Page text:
3. In a respirator for gas masks, an outer case provided with air'inlets; an inner case spaced from the outer case to form an intermediate air chamber and comprising a vertically-corrugated, perforated shell and a filter of woven bers disposed against the outer face of said shell and conforming to the corrugated shape thereof so as to provide a. filtering '-surface oi increased area; a strainer within and spaced from the inner case and provided with horizontal rows of perforations, the perforations of succeeding rows increasing in diameter from top to bottom of the strainer, said strainer adapted to be connected in an air-tight manner with the inlet tube of the mask, to create a suction action in the strainer when the mask is in use; .and absorbent urifying material filling the space between t e strainer and the inner case.

In testimony whereof I aiiix my signature.


Referenced by
Citing PatentFiling datePublication dateApplicantTitle
US2430861 *Feb 24, 1944Nov 18, 1947John H CarpenterGas purification method
US2469367 *Sep 17, 1942May 10, 1949Burgess David SCanister and distributor therefor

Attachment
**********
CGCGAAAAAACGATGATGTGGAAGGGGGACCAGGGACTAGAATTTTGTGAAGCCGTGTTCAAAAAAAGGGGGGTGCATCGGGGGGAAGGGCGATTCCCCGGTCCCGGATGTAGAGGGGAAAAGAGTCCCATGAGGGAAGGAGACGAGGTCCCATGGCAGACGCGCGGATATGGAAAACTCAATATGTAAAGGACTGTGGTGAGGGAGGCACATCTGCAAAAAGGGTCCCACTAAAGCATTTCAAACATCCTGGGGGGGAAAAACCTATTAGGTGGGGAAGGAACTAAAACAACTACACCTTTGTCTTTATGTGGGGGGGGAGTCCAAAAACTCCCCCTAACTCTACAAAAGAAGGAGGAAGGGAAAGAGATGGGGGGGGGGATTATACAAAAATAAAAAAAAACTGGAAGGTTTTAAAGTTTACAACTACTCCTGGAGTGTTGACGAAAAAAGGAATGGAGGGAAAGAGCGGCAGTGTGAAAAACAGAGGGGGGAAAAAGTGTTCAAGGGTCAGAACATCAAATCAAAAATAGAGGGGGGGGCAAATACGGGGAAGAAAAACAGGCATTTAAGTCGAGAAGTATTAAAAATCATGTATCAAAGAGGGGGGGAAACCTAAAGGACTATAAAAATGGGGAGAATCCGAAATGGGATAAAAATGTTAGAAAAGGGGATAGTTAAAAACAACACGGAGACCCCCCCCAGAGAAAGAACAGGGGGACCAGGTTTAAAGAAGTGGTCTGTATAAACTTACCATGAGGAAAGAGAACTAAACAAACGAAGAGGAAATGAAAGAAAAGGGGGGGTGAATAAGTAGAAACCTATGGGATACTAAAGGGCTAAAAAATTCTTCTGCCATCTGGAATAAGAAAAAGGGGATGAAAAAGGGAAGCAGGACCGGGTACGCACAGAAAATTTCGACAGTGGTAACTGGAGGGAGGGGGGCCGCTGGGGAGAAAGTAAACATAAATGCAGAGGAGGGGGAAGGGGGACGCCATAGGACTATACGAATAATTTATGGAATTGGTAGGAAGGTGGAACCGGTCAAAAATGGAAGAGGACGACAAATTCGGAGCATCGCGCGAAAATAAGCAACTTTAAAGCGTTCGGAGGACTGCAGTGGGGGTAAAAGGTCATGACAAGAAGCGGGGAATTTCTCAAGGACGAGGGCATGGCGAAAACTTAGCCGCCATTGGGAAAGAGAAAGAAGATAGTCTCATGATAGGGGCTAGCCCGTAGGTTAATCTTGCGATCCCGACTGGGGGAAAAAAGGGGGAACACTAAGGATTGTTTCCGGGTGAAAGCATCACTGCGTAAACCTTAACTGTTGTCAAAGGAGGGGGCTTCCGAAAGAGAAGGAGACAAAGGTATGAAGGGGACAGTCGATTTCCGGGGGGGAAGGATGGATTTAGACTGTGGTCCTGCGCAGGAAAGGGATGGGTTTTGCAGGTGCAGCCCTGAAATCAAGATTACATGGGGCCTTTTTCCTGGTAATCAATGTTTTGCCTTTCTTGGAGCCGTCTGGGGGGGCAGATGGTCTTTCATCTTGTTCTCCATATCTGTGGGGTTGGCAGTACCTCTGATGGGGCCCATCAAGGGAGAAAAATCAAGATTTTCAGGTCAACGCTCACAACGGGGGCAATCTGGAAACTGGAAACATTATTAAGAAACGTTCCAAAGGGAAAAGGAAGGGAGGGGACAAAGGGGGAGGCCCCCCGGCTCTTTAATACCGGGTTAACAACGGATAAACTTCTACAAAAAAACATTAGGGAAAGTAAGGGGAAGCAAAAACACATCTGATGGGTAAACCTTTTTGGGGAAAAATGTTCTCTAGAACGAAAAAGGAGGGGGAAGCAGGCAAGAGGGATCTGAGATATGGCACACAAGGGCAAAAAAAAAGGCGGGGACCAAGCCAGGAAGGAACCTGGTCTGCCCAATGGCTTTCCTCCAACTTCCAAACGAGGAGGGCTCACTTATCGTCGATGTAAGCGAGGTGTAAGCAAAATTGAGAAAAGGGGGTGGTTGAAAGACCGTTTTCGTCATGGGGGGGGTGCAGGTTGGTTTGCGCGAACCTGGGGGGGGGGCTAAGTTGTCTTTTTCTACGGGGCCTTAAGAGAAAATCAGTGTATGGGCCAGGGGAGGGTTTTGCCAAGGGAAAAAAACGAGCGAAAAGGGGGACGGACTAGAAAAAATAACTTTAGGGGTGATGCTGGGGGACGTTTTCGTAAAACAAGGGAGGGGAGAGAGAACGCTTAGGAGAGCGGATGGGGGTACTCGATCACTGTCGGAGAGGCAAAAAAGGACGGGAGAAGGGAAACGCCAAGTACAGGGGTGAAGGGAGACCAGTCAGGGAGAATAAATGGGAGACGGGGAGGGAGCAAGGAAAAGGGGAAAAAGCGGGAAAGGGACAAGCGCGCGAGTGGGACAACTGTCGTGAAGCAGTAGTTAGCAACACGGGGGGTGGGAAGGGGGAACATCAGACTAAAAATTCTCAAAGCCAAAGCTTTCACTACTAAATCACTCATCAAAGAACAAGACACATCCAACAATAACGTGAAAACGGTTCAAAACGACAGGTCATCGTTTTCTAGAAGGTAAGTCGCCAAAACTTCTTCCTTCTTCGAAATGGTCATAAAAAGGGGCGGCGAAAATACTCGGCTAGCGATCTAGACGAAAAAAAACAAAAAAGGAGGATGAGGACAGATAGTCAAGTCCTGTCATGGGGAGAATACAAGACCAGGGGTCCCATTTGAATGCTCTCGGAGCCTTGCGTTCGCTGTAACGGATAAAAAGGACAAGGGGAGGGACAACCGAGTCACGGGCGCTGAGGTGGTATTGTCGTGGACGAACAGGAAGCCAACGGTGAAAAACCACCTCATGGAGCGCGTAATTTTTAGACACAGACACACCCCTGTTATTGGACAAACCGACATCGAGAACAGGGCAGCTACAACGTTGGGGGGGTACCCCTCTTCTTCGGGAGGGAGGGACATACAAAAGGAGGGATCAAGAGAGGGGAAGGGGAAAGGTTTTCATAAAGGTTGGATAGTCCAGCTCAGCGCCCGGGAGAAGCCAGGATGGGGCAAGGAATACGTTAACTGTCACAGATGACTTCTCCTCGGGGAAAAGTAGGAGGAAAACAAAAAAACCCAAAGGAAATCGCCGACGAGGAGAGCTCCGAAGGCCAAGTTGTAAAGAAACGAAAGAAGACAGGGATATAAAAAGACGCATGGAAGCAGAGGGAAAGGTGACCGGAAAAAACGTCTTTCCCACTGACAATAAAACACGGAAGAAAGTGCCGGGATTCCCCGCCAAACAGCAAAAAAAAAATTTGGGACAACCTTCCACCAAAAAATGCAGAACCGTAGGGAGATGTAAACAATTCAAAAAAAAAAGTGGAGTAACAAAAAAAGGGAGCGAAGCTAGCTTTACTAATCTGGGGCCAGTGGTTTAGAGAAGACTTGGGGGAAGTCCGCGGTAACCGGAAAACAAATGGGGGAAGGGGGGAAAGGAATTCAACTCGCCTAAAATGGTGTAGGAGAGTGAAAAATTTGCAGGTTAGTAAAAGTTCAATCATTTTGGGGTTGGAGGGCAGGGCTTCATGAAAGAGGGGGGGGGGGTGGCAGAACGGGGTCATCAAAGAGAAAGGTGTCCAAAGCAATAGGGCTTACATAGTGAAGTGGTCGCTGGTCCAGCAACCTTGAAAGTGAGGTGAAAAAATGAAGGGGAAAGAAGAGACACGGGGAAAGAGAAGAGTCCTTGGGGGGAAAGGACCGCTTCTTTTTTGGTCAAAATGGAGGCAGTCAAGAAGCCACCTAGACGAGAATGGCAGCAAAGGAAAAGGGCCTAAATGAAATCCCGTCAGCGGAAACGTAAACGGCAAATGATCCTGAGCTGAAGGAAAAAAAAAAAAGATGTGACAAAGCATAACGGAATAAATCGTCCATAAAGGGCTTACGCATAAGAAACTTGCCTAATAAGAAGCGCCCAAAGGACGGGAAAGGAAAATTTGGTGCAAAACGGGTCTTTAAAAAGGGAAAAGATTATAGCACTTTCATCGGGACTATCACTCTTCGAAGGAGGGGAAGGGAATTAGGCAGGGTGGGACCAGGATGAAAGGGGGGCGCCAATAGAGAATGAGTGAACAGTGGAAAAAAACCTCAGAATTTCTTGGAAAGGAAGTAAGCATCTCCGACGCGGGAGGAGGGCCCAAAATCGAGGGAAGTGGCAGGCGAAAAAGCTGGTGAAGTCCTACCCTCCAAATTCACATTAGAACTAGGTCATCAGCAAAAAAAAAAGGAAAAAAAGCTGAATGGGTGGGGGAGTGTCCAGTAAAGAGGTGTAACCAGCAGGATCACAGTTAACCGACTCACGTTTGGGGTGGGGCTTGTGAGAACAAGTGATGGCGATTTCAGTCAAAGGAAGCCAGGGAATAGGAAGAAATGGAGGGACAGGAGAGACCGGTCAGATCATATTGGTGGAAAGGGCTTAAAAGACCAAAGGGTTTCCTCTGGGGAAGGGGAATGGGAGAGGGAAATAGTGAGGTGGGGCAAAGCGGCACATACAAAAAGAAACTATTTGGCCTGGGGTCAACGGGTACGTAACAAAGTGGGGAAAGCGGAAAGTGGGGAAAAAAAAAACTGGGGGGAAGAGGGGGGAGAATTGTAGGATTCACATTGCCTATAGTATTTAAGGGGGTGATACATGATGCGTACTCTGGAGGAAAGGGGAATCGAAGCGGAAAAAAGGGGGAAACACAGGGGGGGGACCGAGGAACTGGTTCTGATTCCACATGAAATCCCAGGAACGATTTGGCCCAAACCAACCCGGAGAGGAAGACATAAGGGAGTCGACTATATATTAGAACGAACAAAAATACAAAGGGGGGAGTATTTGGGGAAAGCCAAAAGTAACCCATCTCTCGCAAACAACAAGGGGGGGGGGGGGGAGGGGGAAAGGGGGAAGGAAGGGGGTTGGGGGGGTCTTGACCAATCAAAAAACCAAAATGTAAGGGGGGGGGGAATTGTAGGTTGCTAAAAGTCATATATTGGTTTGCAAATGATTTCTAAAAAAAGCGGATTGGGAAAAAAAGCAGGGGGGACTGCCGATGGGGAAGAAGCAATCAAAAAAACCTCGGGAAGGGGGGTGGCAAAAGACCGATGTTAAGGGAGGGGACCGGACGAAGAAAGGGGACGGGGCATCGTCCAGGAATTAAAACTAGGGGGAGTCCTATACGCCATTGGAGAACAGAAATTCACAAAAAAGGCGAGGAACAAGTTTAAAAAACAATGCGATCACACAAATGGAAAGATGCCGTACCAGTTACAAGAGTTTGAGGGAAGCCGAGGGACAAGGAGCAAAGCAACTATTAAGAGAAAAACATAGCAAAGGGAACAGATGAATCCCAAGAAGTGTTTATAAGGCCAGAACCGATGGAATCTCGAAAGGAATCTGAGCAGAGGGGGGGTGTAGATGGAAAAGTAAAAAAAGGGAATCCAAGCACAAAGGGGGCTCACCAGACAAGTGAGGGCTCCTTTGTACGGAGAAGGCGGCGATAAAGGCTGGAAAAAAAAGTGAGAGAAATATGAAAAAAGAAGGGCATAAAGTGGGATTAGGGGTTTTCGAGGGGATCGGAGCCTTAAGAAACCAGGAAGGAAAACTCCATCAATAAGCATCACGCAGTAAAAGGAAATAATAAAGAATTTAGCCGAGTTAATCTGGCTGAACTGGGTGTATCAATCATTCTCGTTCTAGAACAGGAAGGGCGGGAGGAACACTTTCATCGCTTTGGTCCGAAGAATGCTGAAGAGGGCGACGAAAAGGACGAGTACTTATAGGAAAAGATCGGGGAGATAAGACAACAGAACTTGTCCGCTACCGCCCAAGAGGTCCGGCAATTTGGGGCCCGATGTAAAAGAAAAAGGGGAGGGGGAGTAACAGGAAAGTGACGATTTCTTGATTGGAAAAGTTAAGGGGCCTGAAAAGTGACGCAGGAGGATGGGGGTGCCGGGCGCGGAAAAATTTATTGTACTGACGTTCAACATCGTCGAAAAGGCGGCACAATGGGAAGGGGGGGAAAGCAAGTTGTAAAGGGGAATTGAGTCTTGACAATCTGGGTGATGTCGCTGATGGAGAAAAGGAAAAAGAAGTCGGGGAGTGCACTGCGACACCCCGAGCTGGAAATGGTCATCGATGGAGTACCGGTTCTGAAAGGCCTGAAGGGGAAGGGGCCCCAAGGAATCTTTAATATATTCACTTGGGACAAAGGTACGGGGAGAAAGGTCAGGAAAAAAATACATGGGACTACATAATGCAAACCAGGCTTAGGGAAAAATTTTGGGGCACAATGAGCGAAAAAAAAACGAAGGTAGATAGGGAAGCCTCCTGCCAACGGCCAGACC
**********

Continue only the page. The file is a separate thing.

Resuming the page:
US2751035 *Dec 11, 1951Jun 19, 1956R Schneider EtsBreathing apparatus
US3254771 *Apr 11, 1962Jun 7, 1966American Mach & FoundryMeans for treating fluids
US3326212 *Jul 3, 1963Jun 20, 1967Siebe Gorman & Company LtdBreathing apparatus
US4079628 *Jan 27, 1977Mar 21, 1978The United States Of America As Represented By The United States Department Of EnergyThyroids, geiger counter
US5354365 *Apr 22, 1993Oct 11, 1994Youn Kun CAir filter assembly
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US6761162 *Dec 23, 2002Jul 13, 2004Brookdale International Systems, Inc.Personal disposable emergency breathing system with radial flow
US8197687Aug 12, 2009Jun 12, 2012Perry Equipment CorporationContaminant adsorbent fluted filter element
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EP2318112A2 *Aug 13, 2009May 11, 2011Perry Equipment CorporationContaminant adsorbent fluted filter element
U.S. Classification96/136, 55/513, 55/DIG.330, 55/410, 128/205.29
International ClassificationA62B19/00
Cooperative ClassificationA62B19/00, Y10S55/33
European ClassificationA62B19/00